If you're seeking the bat in
A guidebook, it's the one with big ears.

I think our bat's up to the test.
If you doubt it, just ask Adam West.
He was TV's Bruce Wayne --
the caped crusader's real name --
and could 'Zap!' and 'Kapow!' with the best.

sleeping in normal position - feet at top, head down
sleeping in normal position - feet at top, head down
Source: US Fish and Wildlife Service

About half of Virginia's bat species depend upon caves as sites for sleeping and raising their young. The other half rely upon trees, old logs, and other buildings for shelter. Three species - Big Brown Bat (Eptesicus fuscus fuscus), Little Brown Bat (Myotis lucifugus lucifugus), Evening Bat (Nycticeius humeralis humeralis) - are likely to roost inside houses and trigger conflict with homeowners unwilling to share their space with flying mammals.3

Human disturbance in caves during the winter can force the bats to burn energy during their normal hibernation cycle. Just two disruptions of hibernation can cause bats to starve before insect populations re-appear in the Spring and provide a food source.4

The Virginia Big-eared Bat spends winter and summer in the same territory. In the Spring, the females join together in maternity colonies to birth their bat "pups." While there are more Virginia Big-eared Bats in West Virginia than in Virginia, the state bat of Virginia does roost in three Tazewell County caves during the Summer (in contrast to most cave-dwelling species that hibernate in caves just during the winter). Individual bats may fly as much as six miles away from their roosting site to feed in the same area, night after night. In the Winter, the population disperses to roost in additional caves in Highland and Bland counties, as well as Tazewell County.5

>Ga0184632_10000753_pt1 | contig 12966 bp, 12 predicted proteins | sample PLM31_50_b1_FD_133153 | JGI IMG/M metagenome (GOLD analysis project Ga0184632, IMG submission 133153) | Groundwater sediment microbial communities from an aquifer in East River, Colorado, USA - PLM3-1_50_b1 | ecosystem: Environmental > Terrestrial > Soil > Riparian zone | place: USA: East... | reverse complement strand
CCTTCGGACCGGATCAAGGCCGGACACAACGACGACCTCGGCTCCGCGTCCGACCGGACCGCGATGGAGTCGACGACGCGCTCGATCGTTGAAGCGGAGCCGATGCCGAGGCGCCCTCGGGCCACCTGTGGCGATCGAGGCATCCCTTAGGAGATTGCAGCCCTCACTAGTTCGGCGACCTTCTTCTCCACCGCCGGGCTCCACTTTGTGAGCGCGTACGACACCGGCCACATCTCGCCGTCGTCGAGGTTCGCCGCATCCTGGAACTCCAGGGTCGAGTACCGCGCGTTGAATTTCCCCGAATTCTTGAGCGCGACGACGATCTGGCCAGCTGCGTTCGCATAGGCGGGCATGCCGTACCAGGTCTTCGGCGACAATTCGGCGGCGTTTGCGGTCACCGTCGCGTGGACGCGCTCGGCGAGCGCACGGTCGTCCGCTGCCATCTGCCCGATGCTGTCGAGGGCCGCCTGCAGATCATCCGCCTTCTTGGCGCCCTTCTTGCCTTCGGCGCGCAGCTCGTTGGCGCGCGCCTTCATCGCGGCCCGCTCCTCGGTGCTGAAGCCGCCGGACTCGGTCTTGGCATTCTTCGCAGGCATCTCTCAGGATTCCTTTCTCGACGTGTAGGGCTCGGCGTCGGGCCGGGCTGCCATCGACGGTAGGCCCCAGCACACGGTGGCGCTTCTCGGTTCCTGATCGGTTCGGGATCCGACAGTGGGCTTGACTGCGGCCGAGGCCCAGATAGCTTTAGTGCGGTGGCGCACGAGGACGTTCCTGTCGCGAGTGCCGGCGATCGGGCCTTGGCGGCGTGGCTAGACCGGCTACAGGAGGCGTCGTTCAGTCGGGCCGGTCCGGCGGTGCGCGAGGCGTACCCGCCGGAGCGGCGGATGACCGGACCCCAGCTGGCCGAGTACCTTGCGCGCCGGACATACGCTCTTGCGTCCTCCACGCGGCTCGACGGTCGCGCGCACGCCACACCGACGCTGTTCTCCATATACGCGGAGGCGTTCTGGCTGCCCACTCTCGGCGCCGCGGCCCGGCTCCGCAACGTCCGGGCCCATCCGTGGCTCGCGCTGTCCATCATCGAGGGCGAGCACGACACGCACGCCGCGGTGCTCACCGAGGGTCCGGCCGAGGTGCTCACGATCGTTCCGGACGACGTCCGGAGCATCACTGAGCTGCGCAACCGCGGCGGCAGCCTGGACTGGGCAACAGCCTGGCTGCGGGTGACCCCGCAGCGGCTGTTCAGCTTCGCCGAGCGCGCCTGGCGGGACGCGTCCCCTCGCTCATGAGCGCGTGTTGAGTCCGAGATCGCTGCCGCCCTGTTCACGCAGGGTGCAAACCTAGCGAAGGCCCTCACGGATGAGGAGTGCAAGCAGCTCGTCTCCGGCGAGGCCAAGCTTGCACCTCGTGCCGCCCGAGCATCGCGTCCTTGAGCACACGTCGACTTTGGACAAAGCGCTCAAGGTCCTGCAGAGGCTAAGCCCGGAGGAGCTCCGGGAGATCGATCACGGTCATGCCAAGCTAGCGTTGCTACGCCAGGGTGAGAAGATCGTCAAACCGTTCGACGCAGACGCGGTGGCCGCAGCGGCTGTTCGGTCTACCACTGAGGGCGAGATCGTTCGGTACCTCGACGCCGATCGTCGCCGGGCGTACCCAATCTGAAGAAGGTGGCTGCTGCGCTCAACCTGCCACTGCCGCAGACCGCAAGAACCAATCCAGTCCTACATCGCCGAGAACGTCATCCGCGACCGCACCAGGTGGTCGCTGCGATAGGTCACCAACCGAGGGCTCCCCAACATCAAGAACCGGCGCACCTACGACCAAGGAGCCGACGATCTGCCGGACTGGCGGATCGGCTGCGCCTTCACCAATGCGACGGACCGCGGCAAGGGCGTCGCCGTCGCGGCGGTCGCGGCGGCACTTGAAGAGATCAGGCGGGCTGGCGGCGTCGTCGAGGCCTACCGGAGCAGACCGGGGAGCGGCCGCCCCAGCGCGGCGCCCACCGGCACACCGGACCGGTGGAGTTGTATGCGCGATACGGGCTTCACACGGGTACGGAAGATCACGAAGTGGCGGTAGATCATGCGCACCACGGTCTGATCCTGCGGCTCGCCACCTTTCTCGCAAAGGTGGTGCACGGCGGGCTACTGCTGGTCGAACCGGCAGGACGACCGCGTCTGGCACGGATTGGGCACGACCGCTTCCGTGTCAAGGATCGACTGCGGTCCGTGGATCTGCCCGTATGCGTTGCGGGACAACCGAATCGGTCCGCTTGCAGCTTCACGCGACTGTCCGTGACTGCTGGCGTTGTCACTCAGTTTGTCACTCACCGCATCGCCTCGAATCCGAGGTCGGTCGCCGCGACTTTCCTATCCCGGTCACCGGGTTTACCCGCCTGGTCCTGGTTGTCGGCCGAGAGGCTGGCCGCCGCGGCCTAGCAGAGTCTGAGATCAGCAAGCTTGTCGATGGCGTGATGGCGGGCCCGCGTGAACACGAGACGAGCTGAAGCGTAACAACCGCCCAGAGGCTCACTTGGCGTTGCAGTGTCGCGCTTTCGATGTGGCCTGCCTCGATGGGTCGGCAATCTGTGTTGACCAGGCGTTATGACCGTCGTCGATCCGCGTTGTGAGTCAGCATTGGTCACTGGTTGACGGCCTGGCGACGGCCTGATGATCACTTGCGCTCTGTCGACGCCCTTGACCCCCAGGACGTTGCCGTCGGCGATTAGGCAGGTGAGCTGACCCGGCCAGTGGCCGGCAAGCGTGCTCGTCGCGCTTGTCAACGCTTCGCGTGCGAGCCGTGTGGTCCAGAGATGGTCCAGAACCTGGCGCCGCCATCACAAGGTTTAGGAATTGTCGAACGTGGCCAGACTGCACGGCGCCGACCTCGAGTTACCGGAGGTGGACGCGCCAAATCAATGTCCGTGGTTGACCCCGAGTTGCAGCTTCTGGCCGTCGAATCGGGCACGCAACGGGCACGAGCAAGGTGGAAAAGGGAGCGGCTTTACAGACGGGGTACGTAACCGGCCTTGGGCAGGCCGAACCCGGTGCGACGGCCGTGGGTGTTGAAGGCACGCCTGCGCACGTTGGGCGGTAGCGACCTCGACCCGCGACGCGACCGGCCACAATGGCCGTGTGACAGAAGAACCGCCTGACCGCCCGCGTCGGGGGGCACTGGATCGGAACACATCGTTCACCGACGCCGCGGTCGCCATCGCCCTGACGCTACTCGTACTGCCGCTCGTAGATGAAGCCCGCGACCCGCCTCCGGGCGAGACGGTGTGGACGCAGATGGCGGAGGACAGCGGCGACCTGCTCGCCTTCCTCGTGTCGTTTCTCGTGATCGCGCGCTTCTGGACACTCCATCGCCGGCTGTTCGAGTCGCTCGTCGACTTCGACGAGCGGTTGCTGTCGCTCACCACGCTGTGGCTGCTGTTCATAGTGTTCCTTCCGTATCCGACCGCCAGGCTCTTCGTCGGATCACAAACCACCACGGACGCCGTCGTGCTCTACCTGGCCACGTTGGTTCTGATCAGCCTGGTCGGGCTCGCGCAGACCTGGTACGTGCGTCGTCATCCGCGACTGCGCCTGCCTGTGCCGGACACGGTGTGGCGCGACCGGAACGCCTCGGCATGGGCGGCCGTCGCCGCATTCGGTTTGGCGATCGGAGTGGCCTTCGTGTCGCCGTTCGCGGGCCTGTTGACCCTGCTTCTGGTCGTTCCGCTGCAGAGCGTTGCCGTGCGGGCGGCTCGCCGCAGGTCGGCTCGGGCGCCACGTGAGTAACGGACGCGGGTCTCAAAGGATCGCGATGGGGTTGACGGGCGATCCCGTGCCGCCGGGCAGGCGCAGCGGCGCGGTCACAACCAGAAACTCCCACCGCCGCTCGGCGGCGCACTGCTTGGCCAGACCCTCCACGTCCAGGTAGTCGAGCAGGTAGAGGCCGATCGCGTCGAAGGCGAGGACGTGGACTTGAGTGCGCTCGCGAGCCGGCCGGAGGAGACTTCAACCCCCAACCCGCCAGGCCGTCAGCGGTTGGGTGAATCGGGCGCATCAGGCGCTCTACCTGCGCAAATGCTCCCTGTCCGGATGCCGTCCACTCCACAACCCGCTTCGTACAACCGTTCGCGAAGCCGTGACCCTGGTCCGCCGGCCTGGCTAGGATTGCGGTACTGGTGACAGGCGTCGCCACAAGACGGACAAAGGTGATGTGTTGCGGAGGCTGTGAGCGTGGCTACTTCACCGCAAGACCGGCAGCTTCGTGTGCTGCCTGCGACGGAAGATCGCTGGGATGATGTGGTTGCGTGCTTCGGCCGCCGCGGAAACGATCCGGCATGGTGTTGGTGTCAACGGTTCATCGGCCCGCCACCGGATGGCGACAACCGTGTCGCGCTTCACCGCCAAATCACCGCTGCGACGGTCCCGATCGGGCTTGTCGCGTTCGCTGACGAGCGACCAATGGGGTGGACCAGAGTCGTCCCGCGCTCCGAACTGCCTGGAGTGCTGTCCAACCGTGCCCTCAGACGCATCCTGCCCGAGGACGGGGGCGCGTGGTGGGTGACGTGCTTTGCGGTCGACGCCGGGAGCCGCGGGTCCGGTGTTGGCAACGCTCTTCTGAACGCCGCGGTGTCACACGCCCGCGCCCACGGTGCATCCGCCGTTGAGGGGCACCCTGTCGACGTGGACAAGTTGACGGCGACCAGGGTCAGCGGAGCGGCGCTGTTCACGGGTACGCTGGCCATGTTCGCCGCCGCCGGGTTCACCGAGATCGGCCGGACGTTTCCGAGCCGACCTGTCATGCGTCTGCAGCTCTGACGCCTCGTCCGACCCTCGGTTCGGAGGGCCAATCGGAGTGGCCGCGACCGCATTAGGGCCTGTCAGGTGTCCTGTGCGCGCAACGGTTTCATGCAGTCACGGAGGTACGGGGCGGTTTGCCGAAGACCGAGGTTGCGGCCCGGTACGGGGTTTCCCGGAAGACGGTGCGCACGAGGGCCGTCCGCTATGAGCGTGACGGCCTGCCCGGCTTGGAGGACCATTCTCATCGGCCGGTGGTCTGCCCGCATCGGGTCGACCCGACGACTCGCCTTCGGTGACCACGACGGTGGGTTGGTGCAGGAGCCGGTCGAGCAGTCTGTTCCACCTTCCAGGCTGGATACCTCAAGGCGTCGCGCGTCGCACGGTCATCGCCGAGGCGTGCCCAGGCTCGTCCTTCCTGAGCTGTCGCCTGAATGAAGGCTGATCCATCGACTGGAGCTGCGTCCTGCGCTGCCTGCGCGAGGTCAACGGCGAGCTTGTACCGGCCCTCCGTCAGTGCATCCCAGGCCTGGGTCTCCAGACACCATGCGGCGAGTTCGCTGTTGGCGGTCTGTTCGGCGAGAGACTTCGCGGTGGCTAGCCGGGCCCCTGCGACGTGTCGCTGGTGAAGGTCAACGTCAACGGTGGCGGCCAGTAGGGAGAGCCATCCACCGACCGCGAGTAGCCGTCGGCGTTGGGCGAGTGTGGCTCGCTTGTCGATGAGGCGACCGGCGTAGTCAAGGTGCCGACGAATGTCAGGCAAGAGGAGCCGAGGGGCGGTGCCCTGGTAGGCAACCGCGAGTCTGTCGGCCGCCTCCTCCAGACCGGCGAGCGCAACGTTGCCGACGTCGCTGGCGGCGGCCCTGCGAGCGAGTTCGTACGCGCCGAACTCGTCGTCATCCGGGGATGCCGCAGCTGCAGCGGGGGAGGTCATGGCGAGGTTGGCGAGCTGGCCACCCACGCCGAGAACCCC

Virginia Big-eared Bat Summer roosting territory
Virginia Big-eared Bat Summer roosting territory

Other species of bats migrate seasonally like birds, but the winter/summer territories of bats are typically within 100 miles. (The hoary bat can migrate as much as 250 miles, and that species reached the Hawaii islands across 2,500 miles of water.) When cold weather approaches each Fall, deciduous trees drop their leaves and many ground-level plants die back. Without a food source, insects lay eggs or hide in various crevices to overwinter, leaving bats with no food source.

One solution for bats is to find a cold spot to hibernate, lowering body temperature to almost the temperature of the surrounding cave and suspending most metabolic processes to reduce the need for food. Hibernating bats seek out caves where temperatures are between freezing (32°F) and 49°F. South of Virginia, many caves are too warm for hibernation, and at least one population of gray bats migrated north out of Tennessee to overwinter in cooler caves.6